Monthly Archives: November 2008

Brian Holtz responds to Jim Davidson: ‘multiple freedom parties is dumb’

Responding to Jim Davidson’s Why two libertarian parties are better than one, Brian Holtz writes at Libertarian Intelligence:

Another freedom party makes sense only if your goal is A) to displace the LP or B) to start an explicitly anarchist party. Competing with the LP to improve it makes about as much sense as Henry Waxman starting his own Democrat Party in order to replace John Dingell as the Energy And Commerce chair. Instead the Democrat caucus narrowly chose Waxman over Dingell, and then united to shove that choice down the throats of the Republicans.

The difference between a Party and a Caucus is politics 101. A Party is for uniting all the voters who cluster around a common policy goal/direction. A Party uses caucuses to settle internal disputes over strategy, tactics, or candidates — and then comes out united and swinging. Splitting from the Party over such disputes is inane if killing the old Party isn’t your goal.

He continues in an older linked article on the same subject,

Offering multiple parties/candidates to the voters in our quadrant of Nolan space is dumb for multiple reasons:

* Having multiple liberty-oriented choices tells voters that libertarianism is too incoherent to be worth understanding.

* Having multiple liberty-oriented choices tells voters that the freedom movement is too poorly organized to be worth supporting.

* Having multiple liberty-oriented choices vastly increases the cognitive/investigative burden imposed on a voter asked to cast her single vote for liberty.

* Having multiple liberty-oriented choices tells politicians that pro-freedom voters are far from being a coherent caucus whose votes can be earned (e.g. by the party not running an opposing candidate).

* Getting liberty-oriented candidates on the ballot requires a threshold amount of signatures/fees.

* Getting a liberty-oriented party ballot-qualified requires a threshold amount of voter registration and/or votes in statewide races.

* American elections generally do not allow fusion voting.

* American elections do not allow approval voting, but instead uses plurality voting.

* Duverger’s Law suggests the natural tactical response of voters to plurality voting is to gather into two parties straddling the political center along its major axis, or into one party for each natural cluster of voters in the political space.

Continues here.

[read more]

Update: Minnesota Senate race isn’t the only recount this election season

We have previously reported on independent Cathy Church’s bid for prosecutor in Marquette County, Michigan. Thanks to Greg Peterson of for putting these stories together.

Apparently, Church was not convinced with the results of the election and filed for a [read more]

Cindy Sheehan asks, ‘Is Citigroup thankful for corrupt government and robbed taxpayers?’

The following is reposted from OpEd News. It was written by former independent candidate for Congress and prominent anti-war protestor Cindy Sheehan:

While Secretary of the Treasury from 1999-2001, Larry Summers worked with the Clinton [read more]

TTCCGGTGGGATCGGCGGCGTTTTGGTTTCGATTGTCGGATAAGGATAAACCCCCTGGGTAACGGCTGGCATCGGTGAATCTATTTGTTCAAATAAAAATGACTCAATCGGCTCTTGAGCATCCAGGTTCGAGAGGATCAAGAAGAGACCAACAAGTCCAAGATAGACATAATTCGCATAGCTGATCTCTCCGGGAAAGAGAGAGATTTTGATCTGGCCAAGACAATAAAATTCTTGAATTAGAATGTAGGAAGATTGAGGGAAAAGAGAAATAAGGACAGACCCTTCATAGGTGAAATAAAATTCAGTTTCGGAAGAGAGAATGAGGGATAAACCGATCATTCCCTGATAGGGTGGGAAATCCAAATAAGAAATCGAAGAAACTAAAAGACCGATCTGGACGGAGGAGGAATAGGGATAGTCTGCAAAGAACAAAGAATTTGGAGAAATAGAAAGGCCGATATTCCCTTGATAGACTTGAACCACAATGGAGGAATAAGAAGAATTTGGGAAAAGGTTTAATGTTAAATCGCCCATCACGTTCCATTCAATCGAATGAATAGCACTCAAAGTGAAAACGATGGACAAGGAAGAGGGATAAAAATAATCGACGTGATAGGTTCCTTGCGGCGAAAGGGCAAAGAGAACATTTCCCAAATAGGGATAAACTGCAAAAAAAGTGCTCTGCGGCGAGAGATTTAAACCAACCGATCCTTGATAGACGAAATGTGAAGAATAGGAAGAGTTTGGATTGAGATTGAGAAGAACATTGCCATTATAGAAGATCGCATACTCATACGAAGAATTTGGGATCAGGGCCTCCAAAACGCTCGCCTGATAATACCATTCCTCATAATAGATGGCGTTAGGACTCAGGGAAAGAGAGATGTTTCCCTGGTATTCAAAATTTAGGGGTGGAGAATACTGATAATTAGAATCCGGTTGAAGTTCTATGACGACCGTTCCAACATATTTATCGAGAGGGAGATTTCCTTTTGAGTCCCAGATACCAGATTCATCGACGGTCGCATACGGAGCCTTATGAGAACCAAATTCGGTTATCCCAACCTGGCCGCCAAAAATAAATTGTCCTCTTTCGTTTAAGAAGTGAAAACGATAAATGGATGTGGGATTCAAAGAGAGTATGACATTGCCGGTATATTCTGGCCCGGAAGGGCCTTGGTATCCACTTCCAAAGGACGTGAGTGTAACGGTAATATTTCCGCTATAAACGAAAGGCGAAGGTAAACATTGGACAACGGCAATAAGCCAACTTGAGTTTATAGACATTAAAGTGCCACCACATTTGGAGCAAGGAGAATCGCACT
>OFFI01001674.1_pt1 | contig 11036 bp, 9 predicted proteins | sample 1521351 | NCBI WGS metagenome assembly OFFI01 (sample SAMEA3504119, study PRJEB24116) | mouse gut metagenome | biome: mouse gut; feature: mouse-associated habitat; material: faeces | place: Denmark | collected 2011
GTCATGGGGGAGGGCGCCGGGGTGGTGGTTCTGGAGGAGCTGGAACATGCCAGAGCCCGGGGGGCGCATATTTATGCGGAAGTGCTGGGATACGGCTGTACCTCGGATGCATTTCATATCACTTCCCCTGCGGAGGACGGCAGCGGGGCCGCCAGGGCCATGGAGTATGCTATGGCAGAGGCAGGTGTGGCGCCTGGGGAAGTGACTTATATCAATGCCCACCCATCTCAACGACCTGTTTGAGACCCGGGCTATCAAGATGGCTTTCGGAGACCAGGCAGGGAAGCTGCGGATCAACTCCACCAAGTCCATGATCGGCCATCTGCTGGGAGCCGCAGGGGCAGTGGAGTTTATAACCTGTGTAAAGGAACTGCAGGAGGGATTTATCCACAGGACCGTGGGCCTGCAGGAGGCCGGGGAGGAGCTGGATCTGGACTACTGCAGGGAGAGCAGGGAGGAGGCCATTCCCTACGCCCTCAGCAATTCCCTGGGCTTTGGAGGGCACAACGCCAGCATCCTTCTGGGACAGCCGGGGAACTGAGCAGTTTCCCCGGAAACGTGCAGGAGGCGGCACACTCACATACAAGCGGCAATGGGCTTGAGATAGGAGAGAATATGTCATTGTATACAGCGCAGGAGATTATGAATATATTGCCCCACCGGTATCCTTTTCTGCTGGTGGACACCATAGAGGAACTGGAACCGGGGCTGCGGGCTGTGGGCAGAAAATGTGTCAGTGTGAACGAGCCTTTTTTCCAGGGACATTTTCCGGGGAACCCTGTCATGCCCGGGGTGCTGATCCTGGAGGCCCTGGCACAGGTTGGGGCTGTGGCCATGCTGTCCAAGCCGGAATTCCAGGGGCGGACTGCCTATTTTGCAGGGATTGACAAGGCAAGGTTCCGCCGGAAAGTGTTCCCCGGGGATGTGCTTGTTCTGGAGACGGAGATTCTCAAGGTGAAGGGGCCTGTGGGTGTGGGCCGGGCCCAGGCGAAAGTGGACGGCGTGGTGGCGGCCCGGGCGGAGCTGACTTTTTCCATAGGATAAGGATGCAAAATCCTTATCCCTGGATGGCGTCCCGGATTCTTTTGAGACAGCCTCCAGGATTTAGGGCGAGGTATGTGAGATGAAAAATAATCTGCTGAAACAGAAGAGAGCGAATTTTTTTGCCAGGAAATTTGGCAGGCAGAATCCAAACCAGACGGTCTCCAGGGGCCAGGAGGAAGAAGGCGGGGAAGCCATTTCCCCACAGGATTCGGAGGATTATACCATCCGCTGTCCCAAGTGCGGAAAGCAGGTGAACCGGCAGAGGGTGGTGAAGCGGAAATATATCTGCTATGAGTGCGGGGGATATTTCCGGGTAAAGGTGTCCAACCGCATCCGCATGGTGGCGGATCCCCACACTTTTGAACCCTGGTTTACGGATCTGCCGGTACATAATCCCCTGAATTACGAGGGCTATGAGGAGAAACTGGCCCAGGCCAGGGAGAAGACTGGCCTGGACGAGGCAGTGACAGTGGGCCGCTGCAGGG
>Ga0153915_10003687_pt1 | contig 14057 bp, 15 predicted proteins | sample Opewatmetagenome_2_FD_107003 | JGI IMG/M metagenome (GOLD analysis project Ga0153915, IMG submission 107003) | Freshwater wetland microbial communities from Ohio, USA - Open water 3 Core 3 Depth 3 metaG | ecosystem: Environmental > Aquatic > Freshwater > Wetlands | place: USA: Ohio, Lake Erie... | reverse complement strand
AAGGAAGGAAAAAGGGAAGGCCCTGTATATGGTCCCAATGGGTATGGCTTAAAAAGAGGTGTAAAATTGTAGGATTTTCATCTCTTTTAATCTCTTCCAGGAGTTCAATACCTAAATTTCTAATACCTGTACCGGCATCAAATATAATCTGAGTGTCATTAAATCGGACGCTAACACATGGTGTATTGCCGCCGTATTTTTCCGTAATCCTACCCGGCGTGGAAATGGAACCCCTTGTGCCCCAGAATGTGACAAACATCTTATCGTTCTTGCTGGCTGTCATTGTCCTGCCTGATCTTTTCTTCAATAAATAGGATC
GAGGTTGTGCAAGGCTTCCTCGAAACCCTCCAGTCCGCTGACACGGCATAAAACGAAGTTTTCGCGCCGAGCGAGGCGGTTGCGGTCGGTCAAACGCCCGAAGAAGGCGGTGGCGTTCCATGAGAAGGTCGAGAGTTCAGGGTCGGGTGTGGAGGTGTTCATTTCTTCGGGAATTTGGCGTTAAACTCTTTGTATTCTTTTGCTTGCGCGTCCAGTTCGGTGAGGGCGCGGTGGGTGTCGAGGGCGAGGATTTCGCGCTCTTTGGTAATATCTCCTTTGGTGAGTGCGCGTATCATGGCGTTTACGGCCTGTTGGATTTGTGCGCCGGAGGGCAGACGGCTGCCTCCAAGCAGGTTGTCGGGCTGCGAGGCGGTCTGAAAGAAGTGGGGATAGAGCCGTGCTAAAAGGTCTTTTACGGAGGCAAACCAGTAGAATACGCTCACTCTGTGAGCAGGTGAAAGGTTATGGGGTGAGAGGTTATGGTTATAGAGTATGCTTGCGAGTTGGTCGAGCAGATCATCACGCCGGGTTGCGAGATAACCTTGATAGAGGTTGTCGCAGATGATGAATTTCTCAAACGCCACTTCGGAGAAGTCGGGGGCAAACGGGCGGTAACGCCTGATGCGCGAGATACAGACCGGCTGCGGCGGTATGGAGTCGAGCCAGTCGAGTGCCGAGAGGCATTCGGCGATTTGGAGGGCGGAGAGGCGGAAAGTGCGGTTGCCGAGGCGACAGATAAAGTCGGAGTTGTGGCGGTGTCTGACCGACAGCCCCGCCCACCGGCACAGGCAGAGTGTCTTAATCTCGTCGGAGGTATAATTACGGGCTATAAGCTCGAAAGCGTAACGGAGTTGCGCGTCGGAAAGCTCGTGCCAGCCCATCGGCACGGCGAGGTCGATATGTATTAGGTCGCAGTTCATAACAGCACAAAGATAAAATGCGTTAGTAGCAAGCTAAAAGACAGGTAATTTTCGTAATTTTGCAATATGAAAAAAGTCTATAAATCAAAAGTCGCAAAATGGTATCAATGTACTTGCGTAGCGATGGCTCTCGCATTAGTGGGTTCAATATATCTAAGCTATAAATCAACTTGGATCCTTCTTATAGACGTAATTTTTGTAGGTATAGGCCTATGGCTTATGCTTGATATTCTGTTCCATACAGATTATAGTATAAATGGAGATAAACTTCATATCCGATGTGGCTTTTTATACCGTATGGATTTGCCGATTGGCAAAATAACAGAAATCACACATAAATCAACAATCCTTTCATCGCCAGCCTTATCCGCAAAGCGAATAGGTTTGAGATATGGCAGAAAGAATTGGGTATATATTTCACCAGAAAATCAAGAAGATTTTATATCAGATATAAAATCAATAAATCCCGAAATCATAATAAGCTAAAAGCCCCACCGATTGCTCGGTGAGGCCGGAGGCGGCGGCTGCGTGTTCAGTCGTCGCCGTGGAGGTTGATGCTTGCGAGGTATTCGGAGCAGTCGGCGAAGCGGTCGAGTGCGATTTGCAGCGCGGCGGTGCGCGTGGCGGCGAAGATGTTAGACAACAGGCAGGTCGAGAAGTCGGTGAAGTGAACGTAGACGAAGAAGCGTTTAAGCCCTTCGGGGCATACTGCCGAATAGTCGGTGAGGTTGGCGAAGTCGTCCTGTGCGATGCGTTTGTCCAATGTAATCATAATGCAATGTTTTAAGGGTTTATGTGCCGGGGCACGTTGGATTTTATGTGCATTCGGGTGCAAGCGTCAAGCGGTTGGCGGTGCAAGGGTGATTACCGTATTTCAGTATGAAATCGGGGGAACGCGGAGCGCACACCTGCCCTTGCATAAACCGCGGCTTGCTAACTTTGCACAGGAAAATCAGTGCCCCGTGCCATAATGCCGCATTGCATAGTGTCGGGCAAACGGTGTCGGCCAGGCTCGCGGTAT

Washington State’s Party of the Commons

According to the party’s blog, Commoner: A Party of Commons journal. Progress, Tradition, Ecology “We have become the 4th most popular party in Washington state, based on the number of votes in recent elections. Only the “Big 2″ major parties and the Constitution party are ahead of us in popularity in Washington.” However, [read more]

Stephen Meier: Open letter to the LNC

sent to

Nov 26th, 2008

To: Libertarian Party National Committee

Subject: Angela Keaton

In regards to the upcoming LPNC meeting to be held Dec 6th and 7th in San Diego, CA. An agenda has been published at:

This published agenda includes the line “Discipline of Angela Keaton 30 minutes”.

I am deeply disturbed by what appears to be a very autocratic and arbitrary action by the LNC against one of its members who was elected by the party members at a national convention.

The LNC operates its meeting under Robert’s Rules of Order. The Libertarian Bylaws State


The rules contained in the current edition of Robert’s Rules of Order, Newly Revised shall govern the Party in all cases to which they are applicable and in which they are not inconsistent with these bylaws and any special rules of order adopted by the Party.

Robert’s Rules of Order require that notes be taken and that the meetings minutes be drafted and approved. Robert’s rules go on to state

The minutes should show:

All main motions (except such as were withdrawn) and motions that bring a main question again before the assembly, stating the wording as adopted or disposed of, and the disposition–including temporary disposition (with any primary and secondary amendments and adhering secondary motions then pending;

From the September LNC minutes (not yet appearing at but can be found at [read more]

Media appearances: Bob Barr 2008 vs. Harry Browne 2000

Data for Bob Barr from

Here is a summary of just the interviews and events Bob did between August 2 and November 3rd. This list does not attempt to include news stories or news coverage that resulted from speeches, events, public appearances, news conferences, news releases etc.

From August 2 through November 3rd Bob did at least:

31 national TV interviews including 15 on CNN and 8 on Fox News Network
31 local TV interviews
90 radio interviews
38 newspaper interviews
8 magazine interviews
3 news conferences
36 speeches, most at Universities
1 debate televised on C-SPAN

The only thing I know of to compare it to is Harry Browne’s list of campaign appearances from 2000. This is not an apples to apples comparison, since Browne’s list covers a longer period of time, and there are many more news shows and outlets now than there were then. Nevertheless, [read more]